The war against “pink slime” carries on as companies including McDonald’s, Walmart and Kroger have stopped using the beef filler or curtailed its use. The ammonia-treated product that is technically called “finely textured beef” (some would call it Play-Doh), has caused a firestorm on social media networks like Twitter while its largest producer, Beef Products International (BPI), has cried foul over how the press has portrayed its product.

Now Wendy’s has waded into the debate. On Friday the company ran advertisements in eight major American newspapers that state pink slime was never used in its products. Meanwhile the beef industry is on the offensive, lining up governors and the U.S. Secretary of Agriculture.

In a press release, Wendy’s CEO Emil Brolick explained the advertising campaign by saying that the company has only used fresh beef in the 40-plus years the company has been in operation. Ignoring the visual that pink slime holds on consumers, Brolick reminded the public that Wendy’s burgers are “juicier.”

So while Wendy’s sees this controversy as an opportunity to cement its position as the number two hamburger chain in the U.S., BPI is lining up politicos to defend what it claims is a media “smear campaign.”

One of them is failed presidential candidate and Texas Governor Rick Perry. Apparently still inspired by his book “Fed Up,” Perry recently toured a beef processing plant in Nebraska and munched on burgers with governors Terry Branstad of Iowa and Sam Brownback of Kansas. For Perry, though, the press event was just another “oops” moment as, overall, the public has made up its mind.

However one’s opinion on pink slime pans out, the lessons for food companies are clear, similar to discussions over food additives like BPA. Consumers are becoming more and more interested in the path their foods take from farm to table. What they are not interested in are public relations campaigns or detailed academic and government reports that go into painstaking detail of why a food or ingredient is safe. And what they do know is that if it takes ammonium hydroxide to kill bacteria and other pathogens in fast food or a store-bought product, they probably do not want to serve it to their family and friends.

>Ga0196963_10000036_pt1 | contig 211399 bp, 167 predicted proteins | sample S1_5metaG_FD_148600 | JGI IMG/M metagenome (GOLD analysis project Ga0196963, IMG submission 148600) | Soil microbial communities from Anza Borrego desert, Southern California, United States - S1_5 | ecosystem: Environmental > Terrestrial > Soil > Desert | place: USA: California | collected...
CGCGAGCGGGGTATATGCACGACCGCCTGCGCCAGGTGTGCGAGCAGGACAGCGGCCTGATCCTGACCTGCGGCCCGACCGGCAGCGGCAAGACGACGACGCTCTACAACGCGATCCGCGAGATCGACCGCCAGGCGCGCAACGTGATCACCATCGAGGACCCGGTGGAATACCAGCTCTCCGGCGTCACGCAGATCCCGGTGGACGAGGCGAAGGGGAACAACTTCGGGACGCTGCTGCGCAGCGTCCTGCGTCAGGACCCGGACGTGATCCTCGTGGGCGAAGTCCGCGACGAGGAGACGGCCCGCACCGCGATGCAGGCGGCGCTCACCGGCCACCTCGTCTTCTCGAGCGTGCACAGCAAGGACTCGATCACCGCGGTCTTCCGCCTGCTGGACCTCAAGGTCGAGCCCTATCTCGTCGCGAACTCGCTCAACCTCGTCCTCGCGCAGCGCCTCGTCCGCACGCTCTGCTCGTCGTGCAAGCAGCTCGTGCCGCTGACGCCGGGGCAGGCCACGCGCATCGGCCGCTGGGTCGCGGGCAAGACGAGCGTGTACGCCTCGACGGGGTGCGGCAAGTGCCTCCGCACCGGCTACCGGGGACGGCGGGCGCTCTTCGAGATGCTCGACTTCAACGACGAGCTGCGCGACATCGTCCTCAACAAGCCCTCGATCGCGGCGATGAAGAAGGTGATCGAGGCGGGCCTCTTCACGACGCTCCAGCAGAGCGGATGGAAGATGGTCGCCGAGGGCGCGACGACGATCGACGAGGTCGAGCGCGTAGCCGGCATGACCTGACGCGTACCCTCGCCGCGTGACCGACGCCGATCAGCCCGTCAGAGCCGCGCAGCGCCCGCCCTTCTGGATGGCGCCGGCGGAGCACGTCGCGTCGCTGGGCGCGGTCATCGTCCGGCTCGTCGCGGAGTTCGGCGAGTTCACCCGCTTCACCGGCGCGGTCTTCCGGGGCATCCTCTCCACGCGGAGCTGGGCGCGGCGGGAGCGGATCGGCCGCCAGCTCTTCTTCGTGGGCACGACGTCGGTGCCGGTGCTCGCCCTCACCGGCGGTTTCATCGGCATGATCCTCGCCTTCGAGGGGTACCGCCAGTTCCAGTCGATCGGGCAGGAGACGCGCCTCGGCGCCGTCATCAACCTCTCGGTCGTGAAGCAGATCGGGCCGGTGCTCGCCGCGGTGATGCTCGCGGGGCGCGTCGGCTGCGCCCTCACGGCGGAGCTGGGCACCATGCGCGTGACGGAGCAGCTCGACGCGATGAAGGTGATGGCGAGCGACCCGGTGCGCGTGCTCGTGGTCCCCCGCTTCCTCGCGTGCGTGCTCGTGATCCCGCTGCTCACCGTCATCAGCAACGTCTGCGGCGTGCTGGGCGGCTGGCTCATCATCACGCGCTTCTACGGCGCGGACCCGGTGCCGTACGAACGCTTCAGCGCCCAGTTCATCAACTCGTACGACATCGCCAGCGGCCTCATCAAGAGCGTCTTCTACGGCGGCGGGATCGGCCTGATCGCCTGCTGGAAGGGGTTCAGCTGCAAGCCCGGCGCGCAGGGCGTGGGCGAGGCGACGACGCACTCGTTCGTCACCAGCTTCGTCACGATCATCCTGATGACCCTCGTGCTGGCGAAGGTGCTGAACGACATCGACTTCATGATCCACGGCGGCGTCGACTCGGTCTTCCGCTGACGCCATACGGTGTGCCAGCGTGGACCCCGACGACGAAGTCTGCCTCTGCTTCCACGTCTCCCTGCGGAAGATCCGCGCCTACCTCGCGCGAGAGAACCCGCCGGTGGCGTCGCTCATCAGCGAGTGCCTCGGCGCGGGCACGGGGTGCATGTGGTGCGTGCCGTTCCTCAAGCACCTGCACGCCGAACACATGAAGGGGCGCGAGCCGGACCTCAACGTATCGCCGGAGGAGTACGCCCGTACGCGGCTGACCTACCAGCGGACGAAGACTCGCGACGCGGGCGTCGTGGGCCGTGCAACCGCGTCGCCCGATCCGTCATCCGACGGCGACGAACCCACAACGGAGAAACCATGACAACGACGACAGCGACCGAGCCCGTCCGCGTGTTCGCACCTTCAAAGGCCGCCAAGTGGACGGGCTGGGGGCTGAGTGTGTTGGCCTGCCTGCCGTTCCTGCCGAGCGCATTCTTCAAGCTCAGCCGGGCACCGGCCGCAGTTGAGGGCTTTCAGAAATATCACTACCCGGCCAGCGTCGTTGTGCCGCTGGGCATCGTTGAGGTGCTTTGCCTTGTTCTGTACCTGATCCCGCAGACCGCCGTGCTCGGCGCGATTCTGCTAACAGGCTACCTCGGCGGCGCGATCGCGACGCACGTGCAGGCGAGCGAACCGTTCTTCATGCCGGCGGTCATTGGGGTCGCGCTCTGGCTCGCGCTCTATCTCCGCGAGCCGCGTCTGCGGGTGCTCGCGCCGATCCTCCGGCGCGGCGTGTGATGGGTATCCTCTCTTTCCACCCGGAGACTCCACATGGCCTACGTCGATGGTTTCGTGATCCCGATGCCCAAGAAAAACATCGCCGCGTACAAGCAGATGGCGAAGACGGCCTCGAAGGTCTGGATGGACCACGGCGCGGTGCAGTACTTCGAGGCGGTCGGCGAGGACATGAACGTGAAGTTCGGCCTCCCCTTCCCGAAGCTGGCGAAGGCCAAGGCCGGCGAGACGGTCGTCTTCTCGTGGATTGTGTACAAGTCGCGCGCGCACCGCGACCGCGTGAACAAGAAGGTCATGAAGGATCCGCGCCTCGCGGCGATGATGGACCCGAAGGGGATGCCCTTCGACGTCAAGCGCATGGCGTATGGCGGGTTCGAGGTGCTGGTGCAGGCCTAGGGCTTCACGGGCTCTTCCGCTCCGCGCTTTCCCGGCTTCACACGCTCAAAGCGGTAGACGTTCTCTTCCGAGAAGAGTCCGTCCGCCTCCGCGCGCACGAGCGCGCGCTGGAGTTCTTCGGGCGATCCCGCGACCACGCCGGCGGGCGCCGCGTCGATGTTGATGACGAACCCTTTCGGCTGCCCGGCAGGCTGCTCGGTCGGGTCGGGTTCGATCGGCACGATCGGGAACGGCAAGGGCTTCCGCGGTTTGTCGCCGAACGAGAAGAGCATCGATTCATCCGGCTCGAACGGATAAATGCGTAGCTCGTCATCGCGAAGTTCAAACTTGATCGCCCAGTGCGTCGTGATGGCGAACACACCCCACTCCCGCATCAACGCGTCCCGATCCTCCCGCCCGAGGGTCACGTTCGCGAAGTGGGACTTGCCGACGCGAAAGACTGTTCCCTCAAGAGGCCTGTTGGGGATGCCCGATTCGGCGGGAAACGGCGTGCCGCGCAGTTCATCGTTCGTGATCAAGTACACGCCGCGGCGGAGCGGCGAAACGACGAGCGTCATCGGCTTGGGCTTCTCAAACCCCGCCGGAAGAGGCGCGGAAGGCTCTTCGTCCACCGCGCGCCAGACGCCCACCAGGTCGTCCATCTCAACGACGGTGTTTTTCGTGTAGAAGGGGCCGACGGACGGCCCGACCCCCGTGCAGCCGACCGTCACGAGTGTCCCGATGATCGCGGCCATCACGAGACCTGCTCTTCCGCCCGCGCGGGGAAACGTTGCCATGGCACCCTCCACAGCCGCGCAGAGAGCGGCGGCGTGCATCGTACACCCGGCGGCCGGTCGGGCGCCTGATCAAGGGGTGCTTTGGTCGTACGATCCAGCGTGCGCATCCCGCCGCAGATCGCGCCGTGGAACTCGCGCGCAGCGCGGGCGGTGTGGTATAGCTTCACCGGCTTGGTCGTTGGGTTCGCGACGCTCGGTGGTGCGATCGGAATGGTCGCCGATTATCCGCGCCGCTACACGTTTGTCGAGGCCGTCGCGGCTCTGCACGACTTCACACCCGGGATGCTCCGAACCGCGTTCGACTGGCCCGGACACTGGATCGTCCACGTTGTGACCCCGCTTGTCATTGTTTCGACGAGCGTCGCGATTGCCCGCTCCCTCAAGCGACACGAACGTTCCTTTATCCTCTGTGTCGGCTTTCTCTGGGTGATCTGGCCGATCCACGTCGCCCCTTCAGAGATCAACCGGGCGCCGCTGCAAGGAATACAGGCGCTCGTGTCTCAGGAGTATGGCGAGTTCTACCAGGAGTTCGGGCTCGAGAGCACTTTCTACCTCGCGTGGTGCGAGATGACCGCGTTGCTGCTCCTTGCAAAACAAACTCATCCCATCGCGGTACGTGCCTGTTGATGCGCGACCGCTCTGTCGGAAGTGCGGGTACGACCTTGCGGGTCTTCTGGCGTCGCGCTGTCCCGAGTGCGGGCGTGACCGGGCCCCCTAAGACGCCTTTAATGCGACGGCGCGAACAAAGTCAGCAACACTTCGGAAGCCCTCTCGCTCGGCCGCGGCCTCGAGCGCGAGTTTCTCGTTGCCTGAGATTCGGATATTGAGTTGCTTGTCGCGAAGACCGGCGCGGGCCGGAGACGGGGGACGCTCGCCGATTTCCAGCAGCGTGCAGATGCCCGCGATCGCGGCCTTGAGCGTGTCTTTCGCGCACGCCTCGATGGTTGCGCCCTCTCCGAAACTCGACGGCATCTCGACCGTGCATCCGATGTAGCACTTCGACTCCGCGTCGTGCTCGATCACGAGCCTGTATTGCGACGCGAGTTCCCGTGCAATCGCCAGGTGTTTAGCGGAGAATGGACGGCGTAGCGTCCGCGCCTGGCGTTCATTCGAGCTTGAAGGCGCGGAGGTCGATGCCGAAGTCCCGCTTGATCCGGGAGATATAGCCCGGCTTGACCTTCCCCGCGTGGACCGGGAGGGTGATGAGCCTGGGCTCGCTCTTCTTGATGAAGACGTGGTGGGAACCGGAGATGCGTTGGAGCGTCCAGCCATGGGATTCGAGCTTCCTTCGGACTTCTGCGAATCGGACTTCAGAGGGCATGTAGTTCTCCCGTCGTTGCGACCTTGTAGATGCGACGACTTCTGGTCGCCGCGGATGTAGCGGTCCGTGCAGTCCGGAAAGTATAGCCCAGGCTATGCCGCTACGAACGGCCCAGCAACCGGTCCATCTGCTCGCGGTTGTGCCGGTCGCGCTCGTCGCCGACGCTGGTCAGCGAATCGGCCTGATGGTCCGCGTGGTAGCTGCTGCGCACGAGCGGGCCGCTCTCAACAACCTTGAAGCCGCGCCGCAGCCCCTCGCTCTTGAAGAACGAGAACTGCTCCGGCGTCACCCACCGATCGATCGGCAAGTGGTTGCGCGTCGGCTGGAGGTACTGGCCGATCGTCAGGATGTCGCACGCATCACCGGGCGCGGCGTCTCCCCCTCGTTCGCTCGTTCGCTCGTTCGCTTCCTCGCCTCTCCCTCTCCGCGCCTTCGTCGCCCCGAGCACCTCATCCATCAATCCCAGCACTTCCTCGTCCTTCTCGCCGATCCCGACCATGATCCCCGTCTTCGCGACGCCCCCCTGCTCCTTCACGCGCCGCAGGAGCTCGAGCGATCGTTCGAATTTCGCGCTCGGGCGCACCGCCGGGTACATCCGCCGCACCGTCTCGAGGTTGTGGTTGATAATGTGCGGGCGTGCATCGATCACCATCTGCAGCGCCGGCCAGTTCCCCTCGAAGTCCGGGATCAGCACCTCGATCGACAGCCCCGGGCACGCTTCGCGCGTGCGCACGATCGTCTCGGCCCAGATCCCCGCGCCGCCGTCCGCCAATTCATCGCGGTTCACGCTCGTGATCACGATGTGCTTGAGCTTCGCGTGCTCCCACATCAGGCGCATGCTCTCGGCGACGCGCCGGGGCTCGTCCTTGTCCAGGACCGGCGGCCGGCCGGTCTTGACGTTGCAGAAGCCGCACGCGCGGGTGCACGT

Published earlier today on Triple Pundit.

About The Author

Leon Kaye

Leon Kaye is the founder and editor of Based in California, he specializes in social media consulting and strategic communications. A journalist and writer since 2009, his work has appeared on Triple Pundit , The Guardian's Sustainable Business site and has appeared on Inhabitat and Earth911. His focus is making the business case for sustainability and corporate social responsibility. Areas of interest include the <a Middle East, sustainable development in The Balkans, Brazil and Korea. He was a new media journalism fellow at the International Reporting Project, for which he covered child survival in India during February 2013. Contact him at You can also reach out via Twitter (Leon Kaye) and Instagram (GreenGoPost). Since 2013, he has spent much of his time in Abu Dhabi, UAE, working with Masdar, the emirate's renewable energy company. He lives in Fresno, California.